8. I like having a strong effect in some edge areas so you can see the watercolor shapes, but softer, more blended areas in other places.
  9. In addition to stamping with a brush, try painting with a watercolor spatter drop brush—one of the single splat or drop versions.

This is what my layer mask in the color image layer looked like:

color image layer mask

Color Image Layer Mask

And here is my Final

Note: my original illustration was made several years ago, so it was hard to duplicate it exactly. This is a version with new layer masks.

Leslie Nicole Chinon final redo

Final Image (with new layer masks.)

Conclusion

All those steps may make this technique seem complicated, but it’s actually quite easy. Please do let me know if anything needs to be clarified for you. Have fun!

Resources

Les Textures 3

French Kiss Collections Watercolor Brushes and Overlays

Creating A Photo Illustration Effect Using Watercolor Brushes. A tutorial in 4 parts.

  1. Part 1: An overview of what will be covered.
  2. Part 2: Preparing the Color Photograph.
  3. Part 3: Creating the Black and White Line Illustration.
  4. part 4: Putting it all together and using the watercolor brushes. (This post)

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3 Responses to Creating A Photo Illustration Effect With Watercolor Brushes: Part 4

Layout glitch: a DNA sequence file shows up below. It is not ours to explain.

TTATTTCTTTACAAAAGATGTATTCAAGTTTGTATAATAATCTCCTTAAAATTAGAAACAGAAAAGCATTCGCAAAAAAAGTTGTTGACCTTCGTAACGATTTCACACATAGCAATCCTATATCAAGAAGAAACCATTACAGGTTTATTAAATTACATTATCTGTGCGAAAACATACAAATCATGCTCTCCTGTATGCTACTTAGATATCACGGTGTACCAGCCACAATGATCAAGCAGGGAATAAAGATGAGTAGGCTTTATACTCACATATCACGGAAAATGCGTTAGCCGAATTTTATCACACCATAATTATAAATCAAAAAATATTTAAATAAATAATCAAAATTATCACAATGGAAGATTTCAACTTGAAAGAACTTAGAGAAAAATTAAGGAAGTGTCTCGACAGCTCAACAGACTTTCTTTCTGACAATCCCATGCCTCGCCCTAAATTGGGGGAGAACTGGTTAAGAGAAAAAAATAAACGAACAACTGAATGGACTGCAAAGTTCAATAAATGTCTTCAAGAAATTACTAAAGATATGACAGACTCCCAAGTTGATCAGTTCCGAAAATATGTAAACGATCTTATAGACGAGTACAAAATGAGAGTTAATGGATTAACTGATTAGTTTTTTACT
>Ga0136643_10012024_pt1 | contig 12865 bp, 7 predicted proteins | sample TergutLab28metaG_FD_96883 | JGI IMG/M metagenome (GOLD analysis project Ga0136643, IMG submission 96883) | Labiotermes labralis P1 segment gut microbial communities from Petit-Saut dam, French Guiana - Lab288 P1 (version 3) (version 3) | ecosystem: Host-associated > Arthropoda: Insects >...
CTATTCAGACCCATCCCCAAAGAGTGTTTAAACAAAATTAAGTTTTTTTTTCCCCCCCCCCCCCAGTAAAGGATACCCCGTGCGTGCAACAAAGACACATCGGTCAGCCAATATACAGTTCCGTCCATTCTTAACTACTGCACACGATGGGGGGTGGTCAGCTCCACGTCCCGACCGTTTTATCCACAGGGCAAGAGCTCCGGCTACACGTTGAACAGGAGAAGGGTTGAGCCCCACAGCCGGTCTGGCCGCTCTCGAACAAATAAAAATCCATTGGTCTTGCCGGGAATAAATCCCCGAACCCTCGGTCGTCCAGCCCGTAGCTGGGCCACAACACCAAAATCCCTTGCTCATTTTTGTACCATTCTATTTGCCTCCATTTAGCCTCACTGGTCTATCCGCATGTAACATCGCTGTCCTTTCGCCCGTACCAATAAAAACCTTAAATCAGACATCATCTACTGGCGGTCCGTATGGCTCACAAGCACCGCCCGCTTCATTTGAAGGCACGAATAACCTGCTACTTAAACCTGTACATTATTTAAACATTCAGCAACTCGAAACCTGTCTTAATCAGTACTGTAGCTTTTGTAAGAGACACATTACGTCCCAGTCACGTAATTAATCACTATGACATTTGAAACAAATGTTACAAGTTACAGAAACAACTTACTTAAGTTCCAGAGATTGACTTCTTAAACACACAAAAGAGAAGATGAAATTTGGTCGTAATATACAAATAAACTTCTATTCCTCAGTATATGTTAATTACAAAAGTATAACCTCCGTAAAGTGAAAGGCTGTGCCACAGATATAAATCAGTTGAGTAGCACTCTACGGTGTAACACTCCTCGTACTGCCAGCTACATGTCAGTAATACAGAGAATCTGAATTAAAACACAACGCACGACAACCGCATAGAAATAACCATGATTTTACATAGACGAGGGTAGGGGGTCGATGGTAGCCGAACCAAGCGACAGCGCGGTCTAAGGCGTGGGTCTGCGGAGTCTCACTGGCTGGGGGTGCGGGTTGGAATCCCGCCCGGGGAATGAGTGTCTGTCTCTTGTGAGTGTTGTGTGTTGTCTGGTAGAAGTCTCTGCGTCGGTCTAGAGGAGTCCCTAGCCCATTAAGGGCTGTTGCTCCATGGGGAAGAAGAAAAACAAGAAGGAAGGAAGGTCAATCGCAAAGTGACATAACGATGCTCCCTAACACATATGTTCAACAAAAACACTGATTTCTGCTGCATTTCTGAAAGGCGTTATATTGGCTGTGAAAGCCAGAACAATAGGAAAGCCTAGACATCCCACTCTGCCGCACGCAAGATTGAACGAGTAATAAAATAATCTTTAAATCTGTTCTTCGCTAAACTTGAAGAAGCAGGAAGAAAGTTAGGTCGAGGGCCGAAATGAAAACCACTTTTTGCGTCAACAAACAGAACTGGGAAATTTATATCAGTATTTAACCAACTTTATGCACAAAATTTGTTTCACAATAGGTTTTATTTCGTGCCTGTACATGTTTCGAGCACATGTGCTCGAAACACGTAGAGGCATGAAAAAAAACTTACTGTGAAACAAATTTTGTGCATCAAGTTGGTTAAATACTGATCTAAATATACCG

1. Bob Frazier January 20, 2015 at 6:02 pm #

    Hi Leslie,

    I spent quite a bit of time with your four part photo to watercolor tutorials, they are very well constructed! It seems we have about the same taste and a fondness of for a wide combination of filters.

    You never discussed your intended output much. I am prepping for a collection on large format water color paper, so I am thinking about foregoing the paper texturizing steps.

    Any thoughts you have about outputting to large format watercolor paper would be most welcome.

    Bests wishes,
    Bob

    • Leslie Nicole January 29, 2015 at 11:02 am #

      I usually print on my Epson 3880 using fine art papers. I haven’t printed this one out yet though. At least not in one of these versions. I have the original printed out. Which paper texturizing step are you referring to – the background? Yeah, it would depend on your output – intentions what you wanted to do with the background. You’re right, a creamy, watercolor paper would give it enough color and texture. I tend to choose the hot press, smooth papers but there are papers with more texture. Those labeled “Torchon” tend to have a lot of watercolor paper texture.

      • Bob Frazier January 30, 2015 at 3:28 am #

        Yes, I was asking about the background texture. like your example, I want my output to look like a watercolor… but mine are intended as prints. I guess I’m going to need to choose a paper to print on and do some test prints. That background layer is really meant to simulate watercolor paper right? So if I print on water color paper I should not use that layer? Or only lightly?